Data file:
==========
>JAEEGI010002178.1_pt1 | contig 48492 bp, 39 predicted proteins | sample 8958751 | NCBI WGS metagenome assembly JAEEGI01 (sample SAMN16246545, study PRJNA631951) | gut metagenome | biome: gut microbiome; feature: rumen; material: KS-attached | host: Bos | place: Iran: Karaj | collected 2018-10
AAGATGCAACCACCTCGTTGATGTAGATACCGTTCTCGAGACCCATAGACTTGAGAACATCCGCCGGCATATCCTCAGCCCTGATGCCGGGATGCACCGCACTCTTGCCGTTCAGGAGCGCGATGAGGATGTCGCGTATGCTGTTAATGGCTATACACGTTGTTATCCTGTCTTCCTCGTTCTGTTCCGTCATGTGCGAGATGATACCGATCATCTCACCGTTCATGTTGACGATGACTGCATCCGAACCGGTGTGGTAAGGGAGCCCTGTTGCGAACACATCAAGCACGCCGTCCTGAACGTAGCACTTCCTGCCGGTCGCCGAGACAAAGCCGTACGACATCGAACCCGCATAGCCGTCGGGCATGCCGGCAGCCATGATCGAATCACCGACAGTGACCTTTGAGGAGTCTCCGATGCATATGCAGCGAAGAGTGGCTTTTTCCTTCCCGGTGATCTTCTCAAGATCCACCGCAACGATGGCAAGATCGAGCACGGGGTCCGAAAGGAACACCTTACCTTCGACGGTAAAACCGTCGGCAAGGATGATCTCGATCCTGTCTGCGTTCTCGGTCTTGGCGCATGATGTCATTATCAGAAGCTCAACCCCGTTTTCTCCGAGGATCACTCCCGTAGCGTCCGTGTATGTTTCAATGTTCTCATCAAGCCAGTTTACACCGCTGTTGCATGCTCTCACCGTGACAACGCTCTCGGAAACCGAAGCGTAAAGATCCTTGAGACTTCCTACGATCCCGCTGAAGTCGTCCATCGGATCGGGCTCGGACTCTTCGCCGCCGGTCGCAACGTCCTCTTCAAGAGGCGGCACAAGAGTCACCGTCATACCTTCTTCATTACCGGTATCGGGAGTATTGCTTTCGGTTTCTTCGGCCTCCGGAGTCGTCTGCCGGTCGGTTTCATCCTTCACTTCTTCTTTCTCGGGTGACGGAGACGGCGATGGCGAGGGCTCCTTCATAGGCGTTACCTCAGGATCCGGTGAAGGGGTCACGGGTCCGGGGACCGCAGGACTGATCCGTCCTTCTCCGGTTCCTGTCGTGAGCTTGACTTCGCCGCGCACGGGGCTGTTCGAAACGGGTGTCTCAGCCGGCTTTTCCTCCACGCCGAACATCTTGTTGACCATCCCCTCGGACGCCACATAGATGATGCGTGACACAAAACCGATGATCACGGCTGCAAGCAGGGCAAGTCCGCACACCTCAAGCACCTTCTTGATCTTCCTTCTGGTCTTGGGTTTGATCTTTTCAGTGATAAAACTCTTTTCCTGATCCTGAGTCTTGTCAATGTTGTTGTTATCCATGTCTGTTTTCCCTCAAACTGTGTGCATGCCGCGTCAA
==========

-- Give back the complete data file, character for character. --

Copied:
>JAEEGI010002178.1_pt1 | contig 48492 bp, 39 predicted proteins | sample 8958751 | NCBI WGS metagenome assembly JAEEGI01 (sample SAMN16246545, study PRJNA631951) | gut metagenome | biome: gut microbiome; feature: rumen; material: KS-attached | host: Bos | place: Iran: Karaj | collected 2018-10
AAGATGCAACCACCTCGTTGATGTAGATACCGTTCTCGAGACCCATAGACTTGAGAACATCCGCCGGCATATCCTCAGCCCTGATGCCGGGATGCACCGCACTCTTGCCGTTCAGGAGCGCGATGAGGATGTCGCGTATGCTGTTAATGGCTATACACGTTGTTATCCTGTCTTCCTCGTTCTGTTCCGTCATGTGCGAGATGATACCGATCATCTCACCGTTCATGTTGACGATGACTGCATCCGAACCGGTGTGGTAAGGGAGCCCTGTTGCGAACACATCAAGCACGCCGTCCTGAACGTAGCACTTCCTGCCGGTCGCCGAGACAAAGCCGTACGACATCGAACCCGCATAGCCGTCGGGCATGCCGGCAGCCATGATCGAATCACCGACAGTGACCTTTGAGGAGTCTCCGATGCATATGCAGCGAAGAGTGGCTTTTTCCTTCCCGGTGATCTTCTCAAGATCCACCGCAACGATGGCAAGATCGAGCACGGGGTCCGAAAGGAACACCTTACCTTCGACGGTAAAACCGTCGGCAAGGATGATCTCGATCCTGTCTGCGTTCTCGGTCTTGGCGCATGATGTCATTATCAGAAGCTCAACCCCGTTTTCTCCGAGGATCACTCCCGTAGCGTCCGTGTATGTTTCAATGTTCTCATCAAGCCAGTTTACACCGCTGTTGCATGCTCTCACCGTGACAACGCTCTCGGAAACCGAAGCGTAAAGATCCTTGAGACTTCCTACGATCCCGCTGAAGTCGTCCATCGGATCGGGCTCGGACTCTTCGCCGCCGGTCGCAACGTCCTCTTCAAGAGGCGGCACAAGAGTCACCGTCATACCTTCTTCATTACCGGTATCGGGAGTATTGCTTTCGGTTTCTTCGGCCTCCGGAGTCGTCTGCCGGTCGGTTTCATCCTTCACTTCTTCTTTCTCGGGTGACGGAGACGGCGATGGCGAGGGCTCCTTCATAGGCGTTACCTCAGGATCCGGTGAAGGGGTCACGGGTCCGGGGACCGCAGGACTGATCCGTCCTTCTCCGGTTCCTGTCGTGAGCTTGACTTCGCCGCGCACGGGGCTGTTCGAAACGGGTGTCTCAGCCGGCTTTTCCTCCACGCCGAACATCTTGTTGACCATCCCCTCGGACGCCACATAGATGATGCGTGACACAAAACCGATGATCACGGCTGCAAGCAGGGCAAGTCCGCACACCTCAAGCACCTTCTTGATCTTCCTTCTGGTCTTGGGTTTGATCTTTTCAGTGATAAAACTCTTTTCCTGATCCTGAGTCTTGTCAATGTTGTTGTTATCCATGTCTGTTTTCCCTCAAACTGTGTGCATGCCGCGTCAA